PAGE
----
I’ve often said that I focus on making my books entertaining, like a roller coaster. I want people to get a rush out of the ups and downs and get to the end wanting to do it again. Maybe that’s because I absolutely love theme parks, amusement parks and fairs. I love the tinny music, the smell of all that artery-clogging bad-for-you yummy food, and the excitement of wondering what’s around the next bend.
Part of what I love about amusement parks and fairs is way it blocks out the real world. When you get into the middle of the park, you can’t see anything of the outside world. You’re in a place that’s separate from your normal life. While you’re there, the “real” world doesn’t exist. It’s all one big adventure. Kinda like a good book.
I also love the total immersion. All the senses are engaged—sight, smell, touch, taste, and sound. When you’re in a really well-run park or fair, those senses are expertly manipulated to heighten the experience. There is so much going on around you that you stop thinking about your to-do list or what’s waiting on your desk at work or what you need at the grocery store and just revel in the moment. And again, it’s the same way that a good book makes you forget all your troubles or responsibilities for a blissful interlude.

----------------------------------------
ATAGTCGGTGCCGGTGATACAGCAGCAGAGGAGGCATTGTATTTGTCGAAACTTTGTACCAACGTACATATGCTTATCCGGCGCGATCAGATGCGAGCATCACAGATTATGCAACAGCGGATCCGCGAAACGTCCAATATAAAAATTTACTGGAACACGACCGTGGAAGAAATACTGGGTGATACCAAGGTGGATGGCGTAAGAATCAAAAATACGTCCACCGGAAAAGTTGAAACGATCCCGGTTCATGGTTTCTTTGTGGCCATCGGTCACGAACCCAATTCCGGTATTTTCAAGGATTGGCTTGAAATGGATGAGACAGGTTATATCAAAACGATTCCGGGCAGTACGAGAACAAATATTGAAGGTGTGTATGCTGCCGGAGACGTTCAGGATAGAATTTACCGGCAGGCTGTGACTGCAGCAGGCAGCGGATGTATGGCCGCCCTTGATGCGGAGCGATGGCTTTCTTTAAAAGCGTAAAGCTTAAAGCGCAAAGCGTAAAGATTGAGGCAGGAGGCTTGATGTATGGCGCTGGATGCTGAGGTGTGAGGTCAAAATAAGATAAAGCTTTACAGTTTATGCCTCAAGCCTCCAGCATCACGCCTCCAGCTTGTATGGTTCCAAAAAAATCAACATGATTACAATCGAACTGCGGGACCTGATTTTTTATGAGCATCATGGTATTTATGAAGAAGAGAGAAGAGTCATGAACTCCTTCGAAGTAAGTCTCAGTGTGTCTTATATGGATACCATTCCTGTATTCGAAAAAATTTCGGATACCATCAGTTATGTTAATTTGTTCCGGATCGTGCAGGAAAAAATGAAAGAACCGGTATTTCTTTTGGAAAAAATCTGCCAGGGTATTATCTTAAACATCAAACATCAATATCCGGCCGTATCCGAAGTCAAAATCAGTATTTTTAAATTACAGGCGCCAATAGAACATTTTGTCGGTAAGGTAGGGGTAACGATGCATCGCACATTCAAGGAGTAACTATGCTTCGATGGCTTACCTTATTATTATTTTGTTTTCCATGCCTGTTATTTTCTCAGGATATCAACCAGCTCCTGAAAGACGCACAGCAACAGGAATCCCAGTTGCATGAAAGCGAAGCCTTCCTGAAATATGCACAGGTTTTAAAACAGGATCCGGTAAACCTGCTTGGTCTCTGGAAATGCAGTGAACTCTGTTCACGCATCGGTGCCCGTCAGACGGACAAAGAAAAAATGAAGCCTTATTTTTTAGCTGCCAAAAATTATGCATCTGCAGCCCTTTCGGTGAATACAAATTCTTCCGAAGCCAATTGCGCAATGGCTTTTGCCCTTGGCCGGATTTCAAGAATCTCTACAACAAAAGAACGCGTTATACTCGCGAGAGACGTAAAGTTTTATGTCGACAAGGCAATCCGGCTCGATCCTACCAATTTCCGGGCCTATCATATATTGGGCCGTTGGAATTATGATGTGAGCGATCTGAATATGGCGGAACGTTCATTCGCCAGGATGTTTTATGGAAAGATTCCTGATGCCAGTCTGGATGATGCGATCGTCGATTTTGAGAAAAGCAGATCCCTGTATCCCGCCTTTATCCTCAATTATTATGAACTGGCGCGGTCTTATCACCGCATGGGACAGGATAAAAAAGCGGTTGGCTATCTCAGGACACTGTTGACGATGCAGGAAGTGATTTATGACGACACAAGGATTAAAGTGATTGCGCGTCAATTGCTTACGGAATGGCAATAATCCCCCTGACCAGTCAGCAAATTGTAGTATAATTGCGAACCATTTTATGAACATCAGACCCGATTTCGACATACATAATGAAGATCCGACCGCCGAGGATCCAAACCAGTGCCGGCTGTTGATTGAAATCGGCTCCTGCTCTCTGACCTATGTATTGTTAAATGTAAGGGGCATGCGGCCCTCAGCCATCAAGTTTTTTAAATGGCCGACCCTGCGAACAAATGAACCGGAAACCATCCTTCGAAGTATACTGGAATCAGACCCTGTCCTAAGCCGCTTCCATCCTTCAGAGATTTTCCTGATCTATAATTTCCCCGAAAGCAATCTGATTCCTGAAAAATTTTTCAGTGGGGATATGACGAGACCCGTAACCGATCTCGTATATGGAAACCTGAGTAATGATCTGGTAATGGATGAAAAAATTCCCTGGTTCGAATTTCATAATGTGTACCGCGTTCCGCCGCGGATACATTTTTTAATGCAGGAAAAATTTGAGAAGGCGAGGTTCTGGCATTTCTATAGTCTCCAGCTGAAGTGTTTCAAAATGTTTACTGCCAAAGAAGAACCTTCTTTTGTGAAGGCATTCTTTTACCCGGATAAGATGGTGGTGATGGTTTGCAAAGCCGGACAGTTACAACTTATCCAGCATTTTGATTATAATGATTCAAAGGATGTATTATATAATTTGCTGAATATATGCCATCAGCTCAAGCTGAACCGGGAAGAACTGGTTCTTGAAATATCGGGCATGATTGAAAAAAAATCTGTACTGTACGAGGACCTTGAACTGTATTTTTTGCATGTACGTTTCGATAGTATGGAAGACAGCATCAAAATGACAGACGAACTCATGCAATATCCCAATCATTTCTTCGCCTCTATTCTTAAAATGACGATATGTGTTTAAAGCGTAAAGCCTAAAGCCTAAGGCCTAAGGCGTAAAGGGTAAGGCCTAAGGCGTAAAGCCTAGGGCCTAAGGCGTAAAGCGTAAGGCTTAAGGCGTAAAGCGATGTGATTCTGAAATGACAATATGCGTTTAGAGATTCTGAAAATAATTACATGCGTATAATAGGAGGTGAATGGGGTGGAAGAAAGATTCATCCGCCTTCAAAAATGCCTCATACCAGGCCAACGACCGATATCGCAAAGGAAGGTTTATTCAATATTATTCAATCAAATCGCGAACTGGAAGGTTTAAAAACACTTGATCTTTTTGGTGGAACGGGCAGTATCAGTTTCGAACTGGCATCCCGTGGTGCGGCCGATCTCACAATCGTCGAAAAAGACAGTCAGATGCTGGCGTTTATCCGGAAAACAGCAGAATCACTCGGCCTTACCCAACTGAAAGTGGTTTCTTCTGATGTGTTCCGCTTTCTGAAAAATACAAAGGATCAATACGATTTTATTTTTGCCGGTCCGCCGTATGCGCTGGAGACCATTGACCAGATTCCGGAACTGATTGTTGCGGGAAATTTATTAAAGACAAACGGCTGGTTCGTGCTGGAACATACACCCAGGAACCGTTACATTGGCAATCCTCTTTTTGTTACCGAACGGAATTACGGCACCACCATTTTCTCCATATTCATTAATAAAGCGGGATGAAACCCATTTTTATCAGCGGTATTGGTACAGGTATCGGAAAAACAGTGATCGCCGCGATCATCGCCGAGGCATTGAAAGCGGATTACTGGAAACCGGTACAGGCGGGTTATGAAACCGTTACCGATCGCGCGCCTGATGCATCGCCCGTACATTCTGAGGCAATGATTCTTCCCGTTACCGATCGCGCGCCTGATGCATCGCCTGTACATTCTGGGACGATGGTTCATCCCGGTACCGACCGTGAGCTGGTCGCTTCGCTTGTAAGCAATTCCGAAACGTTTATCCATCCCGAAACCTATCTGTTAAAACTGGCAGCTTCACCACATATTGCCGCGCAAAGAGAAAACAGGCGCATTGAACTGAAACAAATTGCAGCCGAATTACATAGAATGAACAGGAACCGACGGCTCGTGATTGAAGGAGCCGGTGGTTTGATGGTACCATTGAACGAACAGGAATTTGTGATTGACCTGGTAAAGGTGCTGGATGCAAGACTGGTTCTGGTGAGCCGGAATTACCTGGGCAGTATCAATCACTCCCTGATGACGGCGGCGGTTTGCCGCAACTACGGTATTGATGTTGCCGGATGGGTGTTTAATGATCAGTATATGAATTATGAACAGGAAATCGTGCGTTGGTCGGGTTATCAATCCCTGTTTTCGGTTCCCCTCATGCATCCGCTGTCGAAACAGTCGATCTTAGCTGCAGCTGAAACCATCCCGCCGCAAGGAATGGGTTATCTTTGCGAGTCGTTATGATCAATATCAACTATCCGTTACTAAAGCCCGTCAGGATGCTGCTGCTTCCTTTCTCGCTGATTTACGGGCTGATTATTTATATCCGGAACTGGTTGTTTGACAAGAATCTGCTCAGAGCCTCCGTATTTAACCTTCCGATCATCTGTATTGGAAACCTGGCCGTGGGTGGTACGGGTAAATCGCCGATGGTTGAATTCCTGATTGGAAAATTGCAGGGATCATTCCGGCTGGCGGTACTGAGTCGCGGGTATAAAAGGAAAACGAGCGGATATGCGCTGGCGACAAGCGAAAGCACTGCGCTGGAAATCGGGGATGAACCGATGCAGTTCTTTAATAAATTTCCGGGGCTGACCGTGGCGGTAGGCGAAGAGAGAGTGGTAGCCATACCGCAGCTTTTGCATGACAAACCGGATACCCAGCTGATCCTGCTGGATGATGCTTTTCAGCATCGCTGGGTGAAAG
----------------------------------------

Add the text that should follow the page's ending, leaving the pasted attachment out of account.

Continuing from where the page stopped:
Of course, amusement parks and fairs are always best at night. When it gets dark, the lights come on, bright and blinding, an artificial aurora, non-stop neon. At night, everything looks its best because you can’t see the places where the paint needs to be touched up, or the wires or the electric cords. The fantasy is at its best because it becomes seamless, even a little disorienting. Suspension of disbelief is complete, and child-like wonder takes over.
Whether it’s Six Flags or Cedar Point or Disney World or Carowinds or just the county fair or local Renaissance festival, that’s probably me you see wandering around looking a little starry-eyed, taking it all in. It’s the next best thing to a good book!